TRENTON — A Republican gubernatorial candidate who has embraced former President Donald Trump failed to qualify for public matching funds, the state's Election Law Enforcement Commission ruled this week.

Phil Rizzo’s application for public matching funds was filed late and did not meet the required spending threshold, according to a commission ruling Thursday. A message seeking comment was left Friday with Rizzo’s campaign.

Rizzo, a former real estate developer who now serves as a Christian pastor in Hoboken, is one of four GOP candidates running in the June 8 primary to face incumbent Democratic Gov. Phil Murphy in the fall general election.

His social media posts call for New Jersey to reopen from the COVID-19-induced closures and include quotes from the former president and praise for Trump's signature Make America Great Again agenda.

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New Jersey has reopened restaurants and bars, along with retail and other businesses, but with a 50% capacity. Masks are required indoors under an executive order.

So far, just two candidates have qualified for public matching funds, Murphy and Republican former Assembly member Jack Ciattarelli. Murphy has so far received $4.1 million, according to the commission. Ciattarelli has gotten nearly $3 million.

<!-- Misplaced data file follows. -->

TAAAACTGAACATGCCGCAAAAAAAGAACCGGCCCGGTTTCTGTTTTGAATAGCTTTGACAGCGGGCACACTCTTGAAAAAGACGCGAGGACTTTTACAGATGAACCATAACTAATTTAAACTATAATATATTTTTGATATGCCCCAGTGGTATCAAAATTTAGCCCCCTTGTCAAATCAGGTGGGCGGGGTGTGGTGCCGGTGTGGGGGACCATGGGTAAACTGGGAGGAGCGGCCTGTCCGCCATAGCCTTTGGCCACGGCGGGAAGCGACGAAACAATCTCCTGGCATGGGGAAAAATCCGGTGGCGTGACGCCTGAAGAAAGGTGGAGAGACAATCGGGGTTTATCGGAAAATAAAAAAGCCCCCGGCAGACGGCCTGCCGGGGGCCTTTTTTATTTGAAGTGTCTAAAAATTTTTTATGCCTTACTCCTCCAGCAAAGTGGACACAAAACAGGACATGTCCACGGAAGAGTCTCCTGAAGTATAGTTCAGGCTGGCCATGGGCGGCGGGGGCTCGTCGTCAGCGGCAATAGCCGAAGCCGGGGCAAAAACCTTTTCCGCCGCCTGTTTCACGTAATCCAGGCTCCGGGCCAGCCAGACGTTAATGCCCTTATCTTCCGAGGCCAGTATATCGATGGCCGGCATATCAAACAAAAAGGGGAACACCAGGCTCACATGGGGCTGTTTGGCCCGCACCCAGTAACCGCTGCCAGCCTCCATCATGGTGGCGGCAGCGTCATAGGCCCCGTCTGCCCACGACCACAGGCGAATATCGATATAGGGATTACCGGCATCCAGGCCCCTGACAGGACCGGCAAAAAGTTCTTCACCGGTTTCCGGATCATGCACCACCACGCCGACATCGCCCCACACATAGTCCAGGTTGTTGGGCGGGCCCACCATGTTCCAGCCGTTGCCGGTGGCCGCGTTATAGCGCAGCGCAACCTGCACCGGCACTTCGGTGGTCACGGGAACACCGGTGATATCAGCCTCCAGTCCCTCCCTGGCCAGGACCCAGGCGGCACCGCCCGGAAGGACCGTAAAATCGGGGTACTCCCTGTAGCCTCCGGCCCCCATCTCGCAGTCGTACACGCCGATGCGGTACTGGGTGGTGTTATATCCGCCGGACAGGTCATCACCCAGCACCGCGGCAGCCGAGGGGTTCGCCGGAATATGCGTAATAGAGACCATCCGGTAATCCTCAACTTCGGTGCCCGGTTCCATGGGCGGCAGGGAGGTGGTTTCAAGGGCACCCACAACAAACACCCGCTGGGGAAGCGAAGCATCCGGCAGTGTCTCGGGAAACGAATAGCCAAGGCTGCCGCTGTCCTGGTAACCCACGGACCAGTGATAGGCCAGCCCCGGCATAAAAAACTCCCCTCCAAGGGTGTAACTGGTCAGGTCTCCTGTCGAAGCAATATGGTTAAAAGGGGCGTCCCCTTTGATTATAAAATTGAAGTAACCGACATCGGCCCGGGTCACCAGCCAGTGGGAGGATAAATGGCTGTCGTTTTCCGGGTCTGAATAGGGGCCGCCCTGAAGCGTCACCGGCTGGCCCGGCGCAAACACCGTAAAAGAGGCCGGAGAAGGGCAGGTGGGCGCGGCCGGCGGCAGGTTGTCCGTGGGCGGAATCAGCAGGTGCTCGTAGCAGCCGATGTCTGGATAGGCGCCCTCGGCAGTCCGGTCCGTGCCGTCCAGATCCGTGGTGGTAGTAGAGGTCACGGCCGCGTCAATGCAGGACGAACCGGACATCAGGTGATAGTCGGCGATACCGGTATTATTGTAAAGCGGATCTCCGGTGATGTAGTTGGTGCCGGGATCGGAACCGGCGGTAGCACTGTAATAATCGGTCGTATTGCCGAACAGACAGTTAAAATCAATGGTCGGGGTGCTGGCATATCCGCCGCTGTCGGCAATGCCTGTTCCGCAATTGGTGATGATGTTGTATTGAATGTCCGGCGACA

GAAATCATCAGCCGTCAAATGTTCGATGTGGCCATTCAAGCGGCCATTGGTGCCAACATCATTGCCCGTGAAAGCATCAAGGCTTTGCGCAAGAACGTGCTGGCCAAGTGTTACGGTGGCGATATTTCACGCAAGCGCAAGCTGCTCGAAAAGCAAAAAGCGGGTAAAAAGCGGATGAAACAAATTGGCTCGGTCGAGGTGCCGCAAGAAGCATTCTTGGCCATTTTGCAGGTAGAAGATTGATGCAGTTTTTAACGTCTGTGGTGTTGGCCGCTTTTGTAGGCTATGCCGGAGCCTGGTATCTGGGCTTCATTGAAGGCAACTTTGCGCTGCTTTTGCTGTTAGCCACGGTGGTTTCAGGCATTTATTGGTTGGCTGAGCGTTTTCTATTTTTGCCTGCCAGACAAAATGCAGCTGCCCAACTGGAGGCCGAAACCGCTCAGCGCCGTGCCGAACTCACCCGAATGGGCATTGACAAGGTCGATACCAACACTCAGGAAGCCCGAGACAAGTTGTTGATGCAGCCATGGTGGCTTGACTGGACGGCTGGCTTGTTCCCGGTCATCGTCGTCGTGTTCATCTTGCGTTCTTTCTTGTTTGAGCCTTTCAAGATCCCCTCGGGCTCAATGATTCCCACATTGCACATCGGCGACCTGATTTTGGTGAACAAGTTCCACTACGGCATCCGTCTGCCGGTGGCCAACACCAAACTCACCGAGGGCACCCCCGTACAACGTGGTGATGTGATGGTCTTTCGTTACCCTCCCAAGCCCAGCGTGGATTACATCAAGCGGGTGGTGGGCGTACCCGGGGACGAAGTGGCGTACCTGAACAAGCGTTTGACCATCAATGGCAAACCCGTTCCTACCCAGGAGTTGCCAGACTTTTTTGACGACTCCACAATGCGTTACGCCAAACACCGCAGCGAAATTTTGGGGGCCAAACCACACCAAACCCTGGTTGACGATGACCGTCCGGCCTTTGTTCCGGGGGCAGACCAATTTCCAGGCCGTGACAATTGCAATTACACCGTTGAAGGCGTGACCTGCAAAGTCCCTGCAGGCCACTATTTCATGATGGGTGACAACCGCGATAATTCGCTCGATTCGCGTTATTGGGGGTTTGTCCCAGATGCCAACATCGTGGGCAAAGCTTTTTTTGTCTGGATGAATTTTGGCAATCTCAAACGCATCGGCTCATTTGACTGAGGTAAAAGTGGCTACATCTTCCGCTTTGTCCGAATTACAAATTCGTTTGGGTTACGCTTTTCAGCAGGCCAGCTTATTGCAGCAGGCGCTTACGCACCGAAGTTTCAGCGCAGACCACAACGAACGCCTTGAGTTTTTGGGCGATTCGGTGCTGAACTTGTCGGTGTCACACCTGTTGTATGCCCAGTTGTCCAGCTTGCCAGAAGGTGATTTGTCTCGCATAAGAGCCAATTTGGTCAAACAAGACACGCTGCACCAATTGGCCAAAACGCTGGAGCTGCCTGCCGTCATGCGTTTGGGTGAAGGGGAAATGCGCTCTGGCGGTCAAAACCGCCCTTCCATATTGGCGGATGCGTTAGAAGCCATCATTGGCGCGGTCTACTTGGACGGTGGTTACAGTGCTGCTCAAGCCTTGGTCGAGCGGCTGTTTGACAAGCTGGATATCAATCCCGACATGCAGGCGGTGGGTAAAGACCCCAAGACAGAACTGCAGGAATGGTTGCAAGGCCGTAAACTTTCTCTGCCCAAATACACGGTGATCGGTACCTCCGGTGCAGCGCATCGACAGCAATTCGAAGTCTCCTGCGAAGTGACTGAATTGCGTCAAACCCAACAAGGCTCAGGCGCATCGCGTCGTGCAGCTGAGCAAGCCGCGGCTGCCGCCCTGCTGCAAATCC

At this stage of the primary four years ago, Murphy was funding his own campaign with a $10 million loan, instead of taking matching funds.

Ciattarelli is viewed as the GOP front-runner, winning establishment party support in many parts of the state. Rizzo has cast himself as aligned with the former president, whom Ciattarelli was critical of four years ago.

This year, though, Ciattarelli has won support from Democrat-turned-Republican Rep. Jeff Van Drew. The South Jersey congressman switched parties because of his opposition to the first Democrat-led impeachment of Trump, winning a rally in Wildwood with the then-president before the coronavirus pandemic struck.

Ciattarelli ran unsuccessfully four years ago in the GOP, losing to then-Lt. Gov. Kim Guadagno. He represented the 16th Legislative District, which has parts of Hunterdon, Mercer, Middlesex and Somerset counties in it from 2012 to 2018. He's also a certified public accountant who started a medical publishing company.

The matching fund program goes back to 1974 and allows candidates to get $2 in public cash for every $1 raised. Candidates must raise $490,000 to qualify for the funds. There’s a cap of $4.6 million and spending for candidates getting public money is limited to $7.3 million in the primary.

Matching funds are financed through donations from state income tax forms and through the general fund.

Also seeking the GOP nomination are Hirsh Singh, a former unsuccessful candidate for governor four years ago, and Brian Levine a one-time local office holder in Somerset County.

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